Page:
Introduction: Hail Pad Experiments
Runner Up in the
SciStarter Citizen Science Contest
The current method that the CoCoRaHS project uses to monitor hail activity, the Hail Pad is a simple but effective way to record the size, number, and directionality of hail stones. Apparently the materials that are being used to construct them however are becoming cost prohibitive.
I conducted 2 experiments attempting to identify methods to reduce the cost of making 1 square foot Hail Pads, my findings are documented in the following steps.
Step 1: $.60 Each
Buying individual precut pieces of styrofoam is not cost effective in a mass production scenario. A variety of polystyrene bulk sheet products are readily available either from local building supply stores, or online. Cutting polystyrene is easy and can be done using a variety of methods.
Individual Precut 12" X 12" X 1" = $3 to $6 each | Bulk Sheet 32 square feet X 3/4" = $8 = $.25 each
1. Utility Knife & Straight Edge (rough edges, messy)
2. Circular Saw, Table Saw, or Band Saw (flat edges, fast, but messy)
3. Hot Wire Cutter (flat edges, fast, no mess)
When cost per unit is a priority consideration, comparative shopping and a willingness to choose a generic instead of brand name is helpful.
Reynolds rey632 750 square feet = $135 = $.45 each | Generic Extra Heavy Duty Foil 750 square feet = $46 = $.14 (prices don't include S&H)
You pay more for convenience, buying small rolls of tape on a disposable dispencer with cutter is not cost effective in a mass production scenario. Bulk rolls can be dispenced by hand, and cut with scissors or a knife.
Disposable Dispencer 66' = $3 = $.05/foot | Bulk Roll 327' = $4 = $.01/foot
The styrofoam that I used for this experiment is bead-type expanded polystyrene which is denser and more rigid than the floral foam that is currently being used. It appears that the floral foam crushes more easily and retains the shape of the impacting object with more resolution than the bead-type polystyrene. The main sensing element however is the malleable aluminum foil surface layer which records the impacts by becoming embossed with a negative of the impacting object.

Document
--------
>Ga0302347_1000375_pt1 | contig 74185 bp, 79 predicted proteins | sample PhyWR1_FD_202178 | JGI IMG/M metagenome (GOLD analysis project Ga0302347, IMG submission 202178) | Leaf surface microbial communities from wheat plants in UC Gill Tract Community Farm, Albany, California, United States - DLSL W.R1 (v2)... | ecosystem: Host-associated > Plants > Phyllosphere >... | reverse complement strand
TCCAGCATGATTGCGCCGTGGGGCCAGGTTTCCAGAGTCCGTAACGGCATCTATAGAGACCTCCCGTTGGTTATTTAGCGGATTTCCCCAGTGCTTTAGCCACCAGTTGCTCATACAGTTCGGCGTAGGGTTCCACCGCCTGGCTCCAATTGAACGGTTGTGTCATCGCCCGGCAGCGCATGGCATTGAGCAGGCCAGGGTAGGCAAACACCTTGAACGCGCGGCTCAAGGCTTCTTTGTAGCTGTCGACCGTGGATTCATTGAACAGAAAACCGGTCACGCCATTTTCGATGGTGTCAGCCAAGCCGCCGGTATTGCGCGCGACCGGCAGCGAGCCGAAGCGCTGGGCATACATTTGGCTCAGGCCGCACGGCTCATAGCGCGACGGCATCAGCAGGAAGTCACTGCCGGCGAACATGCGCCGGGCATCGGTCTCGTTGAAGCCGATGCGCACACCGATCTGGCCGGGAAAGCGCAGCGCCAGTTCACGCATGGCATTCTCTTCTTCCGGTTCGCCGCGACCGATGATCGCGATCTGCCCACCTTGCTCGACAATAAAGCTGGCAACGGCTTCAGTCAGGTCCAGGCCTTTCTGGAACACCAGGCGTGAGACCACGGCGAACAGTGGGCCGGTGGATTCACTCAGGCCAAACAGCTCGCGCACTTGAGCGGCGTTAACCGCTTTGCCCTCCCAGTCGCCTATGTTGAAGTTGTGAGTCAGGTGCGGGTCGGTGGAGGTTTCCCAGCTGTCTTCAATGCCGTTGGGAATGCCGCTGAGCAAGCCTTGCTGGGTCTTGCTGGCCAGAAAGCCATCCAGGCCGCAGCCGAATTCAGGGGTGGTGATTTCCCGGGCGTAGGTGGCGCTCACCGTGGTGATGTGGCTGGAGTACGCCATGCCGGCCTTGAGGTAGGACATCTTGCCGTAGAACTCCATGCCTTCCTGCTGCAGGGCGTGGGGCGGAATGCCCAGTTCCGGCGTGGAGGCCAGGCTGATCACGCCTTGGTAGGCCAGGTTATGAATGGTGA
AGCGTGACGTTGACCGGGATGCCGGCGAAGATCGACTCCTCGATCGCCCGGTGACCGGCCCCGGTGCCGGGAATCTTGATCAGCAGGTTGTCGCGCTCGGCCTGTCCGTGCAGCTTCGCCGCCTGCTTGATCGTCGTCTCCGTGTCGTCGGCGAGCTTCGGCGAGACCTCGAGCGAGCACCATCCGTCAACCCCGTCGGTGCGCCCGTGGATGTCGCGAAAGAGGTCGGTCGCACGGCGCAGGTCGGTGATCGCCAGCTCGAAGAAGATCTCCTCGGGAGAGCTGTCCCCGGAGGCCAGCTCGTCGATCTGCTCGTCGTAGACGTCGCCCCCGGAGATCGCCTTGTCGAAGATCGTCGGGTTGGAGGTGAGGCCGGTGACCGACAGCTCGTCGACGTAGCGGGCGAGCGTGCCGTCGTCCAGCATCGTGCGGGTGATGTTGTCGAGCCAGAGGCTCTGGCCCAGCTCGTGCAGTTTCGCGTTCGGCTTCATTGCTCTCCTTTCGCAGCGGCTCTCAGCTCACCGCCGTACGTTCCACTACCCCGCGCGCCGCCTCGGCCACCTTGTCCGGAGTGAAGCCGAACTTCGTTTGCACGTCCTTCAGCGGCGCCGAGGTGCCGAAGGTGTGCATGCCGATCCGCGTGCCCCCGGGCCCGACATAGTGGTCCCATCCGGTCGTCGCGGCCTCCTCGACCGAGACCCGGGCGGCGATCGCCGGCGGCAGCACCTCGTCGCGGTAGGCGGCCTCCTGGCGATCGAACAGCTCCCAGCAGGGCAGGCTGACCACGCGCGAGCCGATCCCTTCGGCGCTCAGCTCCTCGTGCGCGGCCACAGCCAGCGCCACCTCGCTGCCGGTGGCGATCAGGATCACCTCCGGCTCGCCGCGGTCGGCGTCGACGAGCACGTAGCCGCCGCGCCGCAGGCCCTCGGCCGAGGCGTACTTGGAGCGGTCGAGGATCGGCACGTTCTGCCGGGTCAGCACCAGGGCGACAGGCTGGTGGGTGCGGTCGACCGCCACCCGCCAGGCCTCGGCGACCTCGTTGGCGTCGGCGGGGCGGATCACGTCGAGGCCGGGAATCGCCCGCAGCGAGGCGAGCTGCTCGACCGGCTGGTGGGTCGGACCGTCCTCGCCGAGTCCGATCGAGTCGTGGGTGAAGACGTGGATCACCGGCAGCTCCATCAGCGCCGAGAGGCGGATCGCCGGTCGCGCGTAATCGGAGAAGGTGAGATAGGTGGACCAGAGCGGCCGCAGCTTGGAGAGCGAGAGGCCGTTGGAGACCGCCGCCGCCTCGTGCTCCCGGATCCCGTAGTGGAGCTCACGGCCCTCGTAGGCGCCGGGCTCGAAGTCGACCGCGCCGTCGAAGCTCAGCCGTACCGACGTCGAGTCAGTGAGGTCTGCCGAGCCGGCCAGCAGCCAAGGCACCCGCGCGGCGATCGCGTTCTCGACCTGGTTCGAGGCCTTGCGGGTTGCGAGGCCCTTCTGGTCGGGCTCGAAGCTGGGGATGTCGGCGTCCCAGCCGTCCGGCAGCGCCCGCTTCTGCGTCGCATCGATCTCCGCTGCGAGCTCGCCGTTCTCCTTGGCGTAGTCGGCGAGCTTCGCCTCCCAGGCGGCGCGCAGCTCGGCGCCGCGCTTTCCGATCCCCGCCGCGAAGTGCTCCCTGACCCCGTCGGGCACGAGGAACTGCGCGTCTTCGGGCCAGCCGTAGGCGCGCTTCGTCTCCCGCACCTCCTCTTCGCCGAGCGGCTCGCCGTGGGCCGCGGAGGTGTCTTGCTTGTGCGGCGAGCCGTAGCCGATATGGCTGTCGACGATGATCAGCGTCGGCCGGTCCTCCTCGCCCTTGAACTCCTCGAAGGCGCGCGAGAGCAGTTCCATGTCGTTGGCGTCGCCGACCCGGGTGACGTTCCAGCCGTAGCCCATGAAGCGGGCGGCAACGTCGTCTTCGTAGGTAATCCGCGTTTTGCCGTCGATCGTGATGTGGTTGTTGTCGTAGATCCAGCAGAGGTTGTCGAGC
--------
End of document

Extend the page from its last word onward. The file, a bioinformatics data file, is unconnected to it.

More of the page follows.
Step 2: $2.00 Each
Expanding polyurethane foam seemed like a good possible alternative substrate material. It's readily available from local building supply stores, and reasonably priced compared to the price for individual precut styrofoam. The foam is intended to be used as insulating sealant to fill gaps and cracks in buildings, to accomplish this it has to expand to fill in voids which makes it an ideal material to form into a substrate. When cured the material has properties similar to polystyrene.
Great Stuff 12oz = $3.60 (makes 2 pads) = $1.80 each + Foil + Tape
The polyurethane foam dispences rapidly and it is difficult to regulate the flow making inconsistent results likely. At an approximate 1" finished thickness the foam has to stay compressed in a form for several hours to ensure it cures enough to hold it's shape. Once cured the general purpose formula foam that I used hardens very rigid making it strong but this creates a very low impact recording resolution. There are other formulas of this foam available that claim to be more flexible and may be more suitable for this application.
Step 3: Untested Ideas
I considered that shredded paper, or cellulose fiber insulation material could be combined with a binder, some sort of adhesive, and compressed in a form to make a potentially suitable substrate for the pads but I'm not in position to test this idea.
I also have an idea for an electronic sensor and data recording system, again I'm not in a position to experiment with this idea.
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